The Validity of e-signatures in Sale Agreements for Land
Authors: Elam Matthews – Associate & Faatimah Essack – Candidate Attorney
*Supervised by: Penny Chenery – Director & Head of Real Estate
Currently in South Africa, electronic signatures are regulated by both the common law and the Electronic Communications and Transactions Act, 25 of 2002 (ECTA).
According to South African common law, for a signature to be valid:
the name or mark of the person signing must appear on the document,
the person signing must have applied it themselves, and
the person signing must have intended to sign the document.
This premise has been carried over to electronic signatures and, with the introduction of ECTA, South Africa is following a global trend in recognising the legality of electronic signatures, rendering the status of electronic signatures as a functional equivalent to traditional “wet” signatures.
DocuSign is an application that offers electronic signature or eSignature, a way to securely sign documents and agreements electronically on different devices. This is a fast and effective tool that is efficient and environmentally friendly. The documents are encrypted, and a complete audit trail is maintained as a safety measure.
In light of the devastating impacts of COVID-19, technological inventions that make provision for e-signatures greatly assist attorneys and clients who need to limit their in-person interactions with one another. However, e-signatures in respect of agreements of sale for immovable property are not recognised under South African law.
Agreements of sale of immovable property are governed by the Alienation of Land Act 68 of 1981 (ALA) and section 4(3) and 4(4) of ECTA explicitly excludes the provisions of ECTA to the laws of the ALA.
In the recent judgment of Borcherds and Another v Duxbury and Othershanded down by the Port Elizabeth High Court on 22 September 2020, one of the points raised related to the validity of the sale agreement of land and compliance with section 2(1) of the Alienation of Land Act. According to section 2(1) of the ALA, an agreement for the alienation of immovable property must be in writing and signed by the parties or their duly appointed representatives.
The purchaser signed the offer to purchase in traditional “wet ink”, and the document was scanned to the seller who received it on his mobile device. The document was then imported into the DocuSign Application (App) on the seller’s phone where it was initialled and signed. The App contained the sample signature and initials of the seller, which was derived from their “wet ink” signature and initials. This was then photographed and imported into the App.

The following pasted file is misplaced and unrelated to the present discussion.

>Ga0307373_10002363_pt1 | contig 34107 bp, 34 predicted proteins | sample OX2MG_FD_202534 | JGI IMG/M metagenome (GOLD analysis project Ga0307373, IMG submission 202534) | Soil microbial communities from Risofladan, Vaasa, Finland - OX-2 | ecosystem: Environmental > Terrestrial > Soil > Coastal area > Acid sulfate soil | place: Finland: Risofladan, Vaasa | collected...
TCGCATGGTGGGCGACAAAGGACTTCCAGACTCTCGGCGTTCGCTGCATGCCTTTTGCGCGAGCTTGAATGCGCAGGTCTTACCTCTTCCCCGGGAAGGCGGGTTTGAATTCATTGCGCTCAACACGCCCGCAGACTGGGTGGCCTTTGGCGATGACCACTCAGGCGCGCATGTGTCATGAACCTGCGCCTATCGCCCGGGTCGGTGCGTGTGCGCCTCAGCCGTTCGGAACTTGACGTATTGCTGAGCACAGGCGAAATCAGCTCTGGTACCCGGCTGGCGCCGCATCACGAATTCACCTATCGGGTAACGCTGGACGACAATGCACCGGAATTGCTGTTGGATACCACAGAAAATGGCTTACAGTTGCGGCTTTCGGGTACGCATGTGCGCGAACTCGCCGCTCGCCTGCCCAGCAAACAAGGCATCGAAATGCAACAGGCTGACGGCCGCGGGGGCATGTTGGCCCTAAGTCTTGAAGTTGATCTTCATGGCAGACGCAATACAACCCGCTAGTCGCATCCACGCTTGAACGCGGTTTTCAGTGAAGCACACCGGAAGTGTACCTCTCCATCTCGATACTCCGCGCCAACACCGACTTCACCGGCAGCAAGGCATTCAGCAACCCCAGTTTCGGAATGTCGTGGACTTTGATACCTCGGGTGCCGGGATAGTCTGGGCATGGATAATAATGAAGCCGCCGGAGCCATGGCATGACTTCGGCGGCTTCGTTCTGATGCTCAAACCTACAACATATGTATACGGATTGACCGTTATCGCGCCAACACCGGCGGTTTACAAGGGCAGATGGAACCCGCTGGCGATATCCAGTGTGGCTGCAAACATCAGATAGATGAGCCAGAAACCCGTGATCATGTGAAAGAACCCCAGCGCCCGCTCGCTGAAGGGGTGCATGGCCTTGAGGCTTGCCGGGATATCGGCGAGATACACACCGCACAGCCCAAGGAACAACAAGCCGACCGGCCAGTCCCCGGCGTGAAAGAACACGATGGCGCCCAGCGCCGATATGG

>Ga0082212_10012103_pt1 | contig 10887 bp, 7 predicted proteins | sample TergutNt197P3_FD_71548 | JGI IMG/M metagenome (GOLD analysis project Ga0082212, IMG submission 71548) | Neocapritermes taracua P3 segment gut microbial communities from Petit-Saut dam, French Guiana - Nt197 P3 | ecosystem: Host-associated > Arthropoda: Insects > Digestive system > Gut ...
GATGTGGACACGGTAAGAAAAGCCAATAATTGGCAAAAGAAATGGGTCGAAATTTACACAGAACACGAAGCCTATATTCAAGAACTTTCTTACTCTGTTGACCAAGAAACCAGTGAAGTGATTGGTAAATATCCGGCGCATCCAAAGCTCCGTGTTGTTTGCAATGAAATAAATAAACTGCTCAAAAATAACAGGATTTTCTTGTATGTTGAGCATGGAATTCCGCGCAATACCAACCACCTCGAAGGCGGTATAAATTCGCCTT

The court held the following:
No evidence was placed before it that the parties intended this to be an electronic transaction.
The words “sign” or “signed” are not defined in the Alienation of Land Act.
The provisions of ECTA have no application in respect of transactions for the alienation of land by virtue of the provisions of section 4(3) of ECTA read with Schedule 1.
The approach of the courts to signatures has generally been pragmatic, not formalistic.
The Pragmatic Approach
The courts look to whether the method of the signature used satisfies the function of a signature, which is to authenticate the identity of the signatory as opposed to insisting on the precise form of signature to be used. Prior to the modern era of electronic communication, the courts were willing to accept any mark made by a person for the purpose of attesting a document, or identifying it as their act, to be a valid signature.
Considering the above, the court concluded that the signatures were validly appended for purposes of the Alienation of Land Act.
ECTA excludes the applicability of the Alienation of Land Act in sections 4(3) and 4(4) and there is no requirement that the provisions of ECTA will apply in instances where parties intended that the transaction should be concluded electronically. Intention is therefore not a relevant factor.
This is certainly not the last that we will hear of decisions relating to web-based applications like DocuSign and their admissibility in relation to immovable property, exceedingly so as the impacts of COVID-19 have accelerated the timeline for legislation to be amended and as our law continues to develop for all its changing circumstances.
For more information on e-signatures in relation to bond documents, please see our previous article here https://www.lawtonsafrica.com/post/electronic-signature-of-bond-documents-during-the-lockdown-and-beyond.
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